We admitted that we were powerless over our dependencies and that our lives had become unmanageable.

a-humble-beginningIt can be very humiliating to admit that we are powerless, especially if we are used to being in control. We may be powerful in some areas of our lives, but out of control in terms of our addictive/compulsive behaviors. If we refuse to admit our powerlessness, we may lose everything. That one unmanageable part of our lives may infect and soon destroy everything else.

The experiences of a man named Naaman illustrate how this is true (2 Kings 5:1-15). He was a powerful military and political figure, a man of wealth, position, and power. He also had leprosy, which promised to bring about the loss of everything he held dear. Lepers were made outcasts from their families and society. Ultimately, they faced a slow, painful, and disgraceful death.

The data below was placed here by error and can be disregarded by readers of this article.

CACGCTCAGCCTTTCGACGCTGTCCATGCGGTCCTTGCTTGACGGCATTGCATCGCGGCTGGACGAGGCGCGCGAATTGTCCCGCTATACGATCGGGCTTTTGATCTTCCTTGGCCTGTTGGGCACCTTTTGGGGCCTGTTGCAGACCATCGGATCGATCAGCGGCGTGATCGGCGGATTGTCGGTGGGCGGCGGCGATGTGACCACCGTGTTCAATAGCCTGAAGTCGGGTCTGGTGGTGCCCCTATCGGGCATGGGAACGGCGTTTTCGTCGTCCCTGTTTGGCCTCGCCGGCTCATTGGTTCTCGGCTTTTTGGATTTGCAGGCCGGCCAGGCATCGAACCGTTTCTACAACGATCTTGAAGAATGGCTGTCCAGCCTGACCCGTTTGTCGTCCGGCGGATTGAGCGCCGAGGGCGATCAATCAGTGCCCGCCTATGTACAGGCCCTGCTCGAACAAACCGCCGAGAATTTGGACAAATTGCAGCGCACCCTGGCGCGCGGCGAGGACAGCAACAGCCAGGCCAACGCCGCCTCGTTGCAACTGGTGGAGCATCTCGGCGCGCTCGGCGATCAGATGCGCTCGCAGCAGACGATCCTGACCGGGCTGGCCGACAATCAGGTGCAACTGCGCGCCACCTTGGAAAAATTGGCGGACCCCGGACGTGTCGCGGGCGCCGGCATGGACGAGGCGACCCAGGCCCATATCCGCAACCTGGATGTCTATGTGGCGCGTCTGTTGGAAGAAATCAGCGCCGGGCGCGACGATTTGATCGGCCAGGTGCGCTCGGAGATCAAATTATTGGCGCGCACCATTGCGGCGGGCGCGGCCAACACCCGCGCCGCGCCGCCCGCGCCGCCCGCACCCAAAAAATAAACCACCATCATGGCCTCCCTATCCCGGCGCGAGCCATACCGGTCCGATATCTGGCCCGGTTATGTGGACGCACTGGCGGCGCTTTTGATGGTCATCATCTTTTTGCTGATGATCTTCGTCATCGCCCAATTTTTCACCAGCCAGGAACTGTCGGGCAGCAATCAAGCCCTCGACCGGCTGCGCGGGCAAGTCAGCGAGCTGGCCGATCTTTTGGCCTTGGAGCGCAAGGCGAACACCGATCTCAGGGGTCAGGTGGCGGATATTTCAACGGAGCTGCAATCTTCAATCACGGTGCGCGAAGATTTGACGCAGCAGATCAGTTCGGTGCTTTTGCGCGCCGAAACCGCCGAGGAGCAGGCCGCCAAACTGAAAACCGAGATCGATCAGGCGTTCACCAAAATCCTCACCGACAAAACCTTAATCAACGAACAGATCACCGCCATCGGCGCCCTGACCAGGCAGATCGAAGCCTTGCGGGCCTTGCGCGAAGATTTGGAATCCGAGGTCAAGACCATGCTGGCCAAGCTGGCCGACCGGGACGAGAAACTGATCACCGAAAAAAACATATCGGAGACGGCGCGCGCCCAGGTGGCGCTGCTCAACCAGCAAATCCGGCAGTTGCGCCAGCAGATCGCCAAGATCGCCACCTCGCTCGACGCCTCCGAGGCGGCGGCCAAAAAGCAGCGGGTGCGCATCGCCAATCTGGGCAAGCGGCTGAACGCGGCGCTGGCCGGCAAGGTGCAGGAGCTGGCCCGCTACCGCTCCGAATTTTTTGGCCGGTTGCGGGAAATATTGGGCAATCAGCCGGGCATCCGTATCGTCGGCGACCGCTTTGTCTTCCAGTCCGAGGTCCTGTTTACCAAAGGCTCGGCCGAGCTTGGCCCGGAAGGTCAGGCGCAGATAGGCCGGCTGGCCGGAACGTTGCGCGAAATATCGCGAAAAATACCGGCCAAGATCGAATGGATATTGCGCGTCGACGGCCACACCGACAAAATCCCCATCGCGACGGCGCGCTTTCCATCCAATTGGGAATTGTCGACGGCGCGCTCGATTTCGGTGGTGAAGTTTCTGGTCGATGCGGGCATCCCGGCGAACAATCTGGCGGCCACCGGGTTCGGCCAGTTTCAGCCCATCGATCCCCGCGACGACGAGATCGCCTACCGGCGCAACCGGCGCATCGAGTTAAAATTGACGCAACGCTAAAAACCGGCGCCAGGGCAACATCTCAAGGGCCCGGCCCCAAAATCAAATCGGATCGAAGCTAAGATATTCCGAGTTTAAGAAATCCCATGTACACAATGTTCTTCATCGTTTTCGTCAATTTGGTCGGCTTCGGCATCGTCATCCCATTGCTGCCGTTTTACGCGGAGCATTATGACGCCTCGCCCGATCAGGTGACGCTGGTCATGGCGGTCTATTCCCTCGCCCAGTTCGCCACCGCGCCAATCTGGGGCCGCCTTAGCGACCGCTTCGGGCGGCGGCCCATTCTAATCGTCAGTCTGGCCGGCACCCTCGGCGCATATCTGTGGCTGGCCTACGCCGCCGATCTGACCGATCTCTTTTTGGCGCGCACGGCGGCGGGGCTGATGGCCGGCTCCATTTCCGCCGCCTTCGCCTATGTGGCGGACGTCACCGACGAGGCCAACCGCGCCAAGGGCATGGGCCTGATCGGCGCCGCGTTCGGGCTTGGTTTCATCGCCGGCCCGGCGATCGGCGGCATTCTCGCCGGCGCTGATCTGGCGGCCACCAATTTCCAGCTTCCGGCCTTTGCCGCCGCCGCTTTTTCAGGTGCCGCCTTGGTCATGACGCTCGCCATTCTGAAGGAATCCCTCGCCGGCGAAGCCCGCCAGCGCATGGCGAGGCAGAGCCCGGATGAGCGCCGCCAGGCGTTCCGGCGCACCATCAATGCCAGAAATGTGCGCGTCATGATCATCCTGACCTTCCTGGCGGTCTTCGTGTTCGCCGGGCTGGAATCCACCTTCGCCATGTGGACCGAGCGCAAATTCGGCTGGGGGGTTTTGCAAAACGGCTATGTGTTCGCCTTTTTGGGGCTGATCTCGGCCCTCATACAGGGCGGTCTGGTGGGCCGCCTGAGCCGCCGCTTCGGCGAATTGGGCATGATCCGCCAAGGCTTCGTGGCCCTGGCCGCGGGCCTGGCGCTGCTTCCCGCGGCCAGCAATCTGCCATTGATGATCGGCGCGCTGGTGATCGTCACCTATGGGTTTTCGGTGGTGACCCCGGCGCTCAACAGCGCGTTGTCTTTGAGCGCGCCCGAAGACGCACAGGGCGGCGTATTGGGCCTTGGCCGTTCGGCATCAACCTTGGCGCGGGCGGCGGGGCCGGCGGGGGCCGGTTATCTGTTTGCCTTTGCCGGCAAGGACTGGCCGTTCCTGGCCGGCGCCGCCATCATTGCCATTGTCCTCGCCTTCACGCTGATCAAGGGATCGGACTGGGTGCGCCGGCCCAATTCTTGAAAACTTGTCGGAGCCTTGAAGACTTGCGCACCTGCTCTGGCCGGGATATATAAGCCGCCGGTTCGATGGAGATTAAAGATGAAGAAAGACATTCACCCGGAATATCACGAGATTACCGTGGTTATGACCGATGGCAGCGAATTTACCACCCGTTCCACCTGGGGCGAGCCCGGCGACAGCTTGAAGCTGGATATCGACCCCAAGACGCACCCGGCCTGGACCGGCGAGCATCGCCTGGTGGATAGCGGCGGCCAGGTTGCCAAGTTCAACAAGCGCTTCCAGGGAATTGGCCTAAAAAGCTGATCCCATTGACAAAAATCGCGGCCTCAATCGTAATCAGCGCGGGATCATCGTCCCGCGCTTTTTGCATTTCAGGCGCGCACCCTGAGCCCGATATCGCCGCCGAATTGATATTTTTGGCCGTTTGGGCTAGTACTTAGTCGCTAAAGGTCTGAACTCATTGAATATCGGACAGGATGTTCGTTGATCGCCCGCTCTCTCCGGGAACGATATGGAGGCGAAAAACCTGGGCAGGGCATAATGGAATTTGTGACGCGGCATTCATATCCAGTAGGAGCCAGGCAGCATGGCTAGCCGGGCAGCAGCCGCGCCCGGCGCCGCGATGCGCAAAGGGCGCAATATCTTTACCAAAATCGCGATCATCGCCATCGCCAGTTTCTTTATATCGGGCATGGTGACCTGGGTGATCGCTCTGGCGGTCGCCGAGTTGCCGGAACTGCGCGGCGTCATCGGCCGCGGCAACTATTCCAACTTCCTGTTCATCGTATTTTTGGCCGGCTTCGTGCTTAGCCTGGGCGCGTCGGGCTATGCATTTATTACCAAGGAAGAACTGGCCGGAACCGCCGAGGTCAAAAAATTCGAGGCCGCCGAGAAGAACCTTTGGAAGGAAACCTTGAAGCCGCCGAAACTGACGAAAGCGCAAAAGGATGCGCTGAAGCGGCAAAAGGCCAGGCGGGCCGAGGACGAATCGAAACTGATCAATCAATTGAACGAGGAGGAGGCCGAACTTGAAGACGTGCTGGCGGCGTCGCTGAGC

Naaman heard that there was a prophet in Israel who could heal him. He found the prophet and was told that in order to be healed he needed to dip himself seven times in the Jordan River. He went away outraged, having expected his power to buy him an instant and easy cure. In the end, however, he acknowledged his powerlessness, followed the instructions, and recovered completely.

Our “disease” is as life-threatening as leprosy in ­Naaman’s day. It slowly separates us from our families and leads toward the destruction of everything important to us. There is no instant or easy cure. The only answer is to admit our powerlessness, humble ourselves, and submit to the process that will eventually bring us recovery.

We must let go in order to hold on to the things dear to us.

Taken from The Life Recovery Devotional copyright © 1991 by Stephen Arterburn and David Stoop. Used by permission of Tyndale House Publishers, Inc. All rights reserved.